Sep 16 2013

Thoughts on the 76ers and tanking

Tanking often carries a negative connotation, one marred by its perceived dishonest and ignoble premise: an intentional descent into the lottery, a pre-planned track of losing for the sake of further future advancement. It rubs some fans the wrong way—it irks them to see such a poor on-court product that seems to lack in effort and energy but abound in sloppiness and disorder.

The fact remains, still, that tanking is now an adopted method of rebuilding in today’s NBA. Whether its practice frustrates you or not, the reason it is growing in popularity is because of its practicality and promise of a brighter tomorrow. Tanking strips a team down to the bone, ripping the metaphorical body of all muscle and meat, leaving only a skeleton to which a few big wigs in management are assigned to rebuild, repair, and revitalize.

Tanking is a new life, and anything new is better than anything old—mainly because the staleness of predictability and the expected eight-seeds and first round exits are no longer predestined. Instead, a sense of mystery aimlessly drifts, vaguely vowing to achieve competence and move towards progress.

That is why in what is sure to be a dismal season for the Philadelphia 76ers, an odd sense of optimism wafts over the franchise. This optimism is a representation of the importance of accumulating assets—a representation of the hope that stems from new management and new coaches, from fresh faces who assure an eventual turn around, whether expedient or gradual.

The moves made by GM Sam Hinkie are well documented by now: he swung all-star point guard Jrue Holiday for arguably the best player in the 2013 NBA draft (Nerlens Noel) and, in doing so, retained Philadelphia’s own first round pick (which became Michael Carter-Williams) and established the 76ers as a leading candidate for a top-4 pick in what is set to be the draft of all drafts in 2014.

If tanking is a symbol for a cheap way to acquire talent, building through the draft is a symbol for the “right way” to construct a team—the honest and pure way (ex. Oklahoma City Thunder). The two ideals contradict each other because one can eventually lead to the next. Hinkie, however, seems intent on accomplishing a rebuild that encompasses both of these routes: a destructive tear down that enables him to obtain a plethora of young talent through the draft. His vision is evident, and to this point, it is being realized. But his plan is only at its inception, in its prenatal stages.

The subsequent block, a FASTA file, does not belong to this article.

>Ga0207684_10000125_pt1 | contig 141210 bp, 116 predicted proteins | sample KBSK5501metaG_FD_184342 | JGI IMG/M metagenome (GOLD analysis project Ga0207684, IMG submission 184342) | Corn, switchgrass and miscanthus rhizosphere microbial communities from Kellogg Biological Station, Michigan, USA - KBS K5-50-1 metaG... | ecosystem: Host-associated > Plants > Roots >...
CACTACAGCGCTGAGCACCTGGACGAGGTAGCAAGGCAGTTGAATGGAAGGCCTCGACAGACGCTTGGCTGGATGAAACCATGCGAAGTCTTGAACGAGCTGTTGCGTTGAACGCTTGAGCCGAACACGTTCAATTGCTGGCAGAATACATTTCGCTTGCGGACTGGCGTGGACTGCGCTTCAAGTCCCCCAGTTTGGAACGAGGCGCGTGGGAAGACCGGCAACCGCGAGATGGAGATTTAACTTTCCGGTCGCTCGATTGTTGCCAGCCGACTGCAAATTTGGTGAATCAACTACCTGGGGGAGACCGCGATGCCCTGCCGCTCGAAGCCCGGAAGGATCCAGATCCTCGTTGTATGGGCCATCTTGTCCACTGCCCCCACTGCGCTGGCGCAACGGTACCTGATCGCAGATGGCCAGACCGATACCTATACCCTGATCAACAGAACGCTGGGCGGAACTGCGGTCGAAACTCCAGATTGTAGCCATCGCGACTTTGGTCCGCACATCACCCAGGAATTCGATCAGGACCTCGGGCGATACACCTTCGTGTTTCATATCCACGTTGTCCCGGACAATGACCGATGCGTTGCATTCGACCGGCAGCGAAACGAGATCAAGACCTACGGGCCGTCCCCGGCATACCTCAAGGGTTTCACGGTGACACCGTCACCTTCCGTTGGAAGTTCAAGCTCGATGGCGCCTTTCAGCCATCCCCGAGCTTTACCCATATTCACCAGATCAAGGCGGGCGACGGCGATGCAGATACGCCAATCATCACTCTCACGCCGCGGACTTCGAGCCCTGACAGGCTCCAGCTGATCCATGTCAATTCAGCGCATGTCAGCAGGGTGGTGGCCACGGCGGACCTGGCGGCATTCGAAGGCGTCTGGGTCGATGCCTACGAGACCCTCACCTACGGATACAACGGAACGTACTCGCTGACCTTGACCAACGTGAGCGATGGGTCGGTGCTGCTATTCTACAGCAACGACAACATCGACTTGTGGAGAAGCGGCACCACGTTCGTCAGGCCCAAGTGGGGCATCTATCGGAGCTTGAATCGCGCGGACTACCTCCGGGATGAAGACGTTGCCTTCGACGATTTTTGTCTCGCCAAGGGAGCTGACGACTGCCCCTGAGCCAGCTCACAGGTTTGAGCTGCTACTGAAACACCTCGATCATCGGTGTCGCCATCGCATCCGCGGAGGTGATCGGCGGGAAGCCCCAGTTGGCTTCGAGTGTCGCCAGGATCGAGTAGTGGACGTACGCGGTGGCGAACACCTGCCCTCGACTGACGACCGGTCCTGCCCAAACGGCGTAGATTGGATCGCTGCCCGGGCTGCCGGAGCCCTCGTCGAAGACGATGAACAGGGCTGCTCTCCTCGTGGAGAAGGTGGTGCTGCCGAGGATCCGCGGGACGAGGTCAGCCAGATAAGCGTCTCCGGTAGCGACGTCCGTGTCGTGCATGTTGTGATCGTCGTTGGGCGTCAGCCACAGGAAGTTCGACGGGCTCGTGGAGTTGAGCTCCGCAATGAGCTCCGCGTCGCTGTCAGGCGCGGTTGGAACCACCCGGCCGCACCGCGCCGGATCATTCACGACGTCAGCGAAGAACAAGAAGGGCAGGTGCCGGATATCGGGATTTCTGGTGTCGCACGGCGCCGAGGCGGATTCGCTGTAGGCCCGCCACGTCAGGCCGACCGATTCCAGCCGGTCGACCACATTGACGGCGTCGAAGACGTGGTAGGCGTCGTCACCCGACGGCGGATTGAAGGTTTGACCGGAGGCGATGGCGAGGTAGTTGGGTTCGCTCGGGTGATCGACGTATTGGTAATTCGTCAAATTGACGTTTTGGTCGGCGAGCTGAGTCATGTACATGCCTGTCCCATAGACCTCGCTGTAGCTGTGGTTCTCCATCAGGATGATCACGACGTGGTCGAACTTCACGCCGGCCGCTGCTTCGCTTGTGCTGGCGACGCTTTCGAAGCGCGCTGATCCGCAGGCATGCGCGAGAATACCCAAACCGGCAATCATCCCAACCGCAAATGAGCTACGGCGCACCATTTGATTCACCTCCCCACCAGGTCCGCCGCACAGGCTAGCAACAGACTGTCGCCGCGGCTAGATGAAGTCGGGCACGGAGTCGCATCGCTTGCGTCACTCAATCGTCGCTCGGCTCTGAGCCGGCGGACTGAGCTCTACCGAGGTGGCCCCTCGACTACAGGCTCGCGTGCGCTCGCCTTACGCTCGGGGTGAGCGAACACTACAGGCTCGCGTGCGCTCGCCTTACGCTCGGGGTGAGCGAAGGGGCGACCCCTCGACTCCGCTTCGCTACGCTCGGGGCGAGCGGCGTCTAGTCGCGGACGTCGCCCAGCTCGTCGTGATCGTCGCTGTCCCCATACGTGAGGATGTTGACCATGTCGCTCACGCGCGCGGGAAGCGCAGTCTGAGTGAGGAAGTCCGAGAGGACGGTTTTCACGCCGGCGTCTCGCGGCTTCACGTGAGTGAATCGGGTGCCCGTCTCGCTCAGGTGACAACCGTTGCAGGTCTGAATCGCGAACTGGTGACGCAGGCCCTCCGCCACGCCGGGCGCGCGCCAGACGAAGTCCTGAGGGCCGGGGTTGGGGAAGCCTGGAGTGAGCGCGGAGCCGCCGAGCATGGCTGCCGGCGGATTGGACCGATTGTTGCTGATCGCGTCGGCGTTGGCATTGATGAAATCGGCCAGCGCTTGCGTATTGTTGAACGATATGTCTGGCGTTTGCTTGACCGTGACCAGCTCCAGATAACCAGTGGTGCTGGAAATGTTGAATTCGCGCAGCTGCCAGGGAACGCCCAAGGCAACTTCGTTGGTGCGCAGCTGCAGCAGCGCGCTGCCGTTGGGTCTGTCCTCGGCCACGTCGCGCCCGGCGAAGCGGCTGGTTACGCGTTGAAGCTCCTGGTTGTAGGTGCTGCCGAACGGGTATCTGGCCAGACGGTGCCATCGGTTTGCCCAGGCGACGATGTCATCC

Scouts seem divided on the game of Michael Carter-Williams. On one hand, his length and physique intrigue as a point guard; on the other hand, his lack of shooting ability perplexes, especially considering his reputation coming out of high-school as a highly touted recruit was that of a three-point sniper.

Compounding on the shooting woes is the turnover quandary, which manifested itself in the first game of the Las Vegas Summer League when Carter-Williams coughed the ball up 8 times.

There were flashes of effectiveness, spurts of play that accentuated all of his physical tools, making it hard to envision a future in which he’s not serving as a rich man’s Shaun Livingston.

He’s smooth and silky, relaxed with the ball—but he’s a project, and therein lies the danger of tanking and building through the drafts: projects have to pan out. Whether or not Carter-Williams will, in fact, pan out, is a spectacle many will enjoy observing.

The same can be said of Nerlens Noel. The 76ers traded their ticket to respectability for an injured, offensively inept big man who needs to add weight. Noel may have been the long-time favorite for Cleveland’s first overall selection, but a reason he was passed over 5 different times is because of these question marks. Philadelphia wasn’t afraid to gamble, and it seems like they still aren’t.

While the 2014 draft promises to produce more sure-fire prospects, nothing is ever a certainty.

The 76ers did indeed pick a route of uncertainty, but they were smart about it. Whenever young, enigmatic talent is involved, it’s important to surround that talent with a respectable culture. Hinkie is already renowned for his draft-day heist, but hiring long-time Spurs assistant Brett Brown as the head coach can only augment the budding culture of intelligence in the organization.

If Brown plans on taking anything from his mentor Gregg Popovich, the 76ers will run an offense that allows players to grow and that puts them in positions to succeed offensively. With the way the roster is currently constructed, however, success seems like a distant dream. It should be measured in relative terms.

For the coming season, growth is success; improvement is success, however marginal that is. If Michael Carter-Williams, Nerlens Noel or any other young player on the roster is able to flourish and develop in a contained role, then this season will not be “the one that secured the 76ers Wiggins/Parker/Randle”; instead, it will be “the one that started an era of blossoming youth and excitement.”

Regardless of your thoughts on the morality of tanking, the 76ers are taking a step back so they can take two steps forward. The plan seems rather clear, but whether or not this process achieves its potential is a quarry with an answer well worth waiting for.

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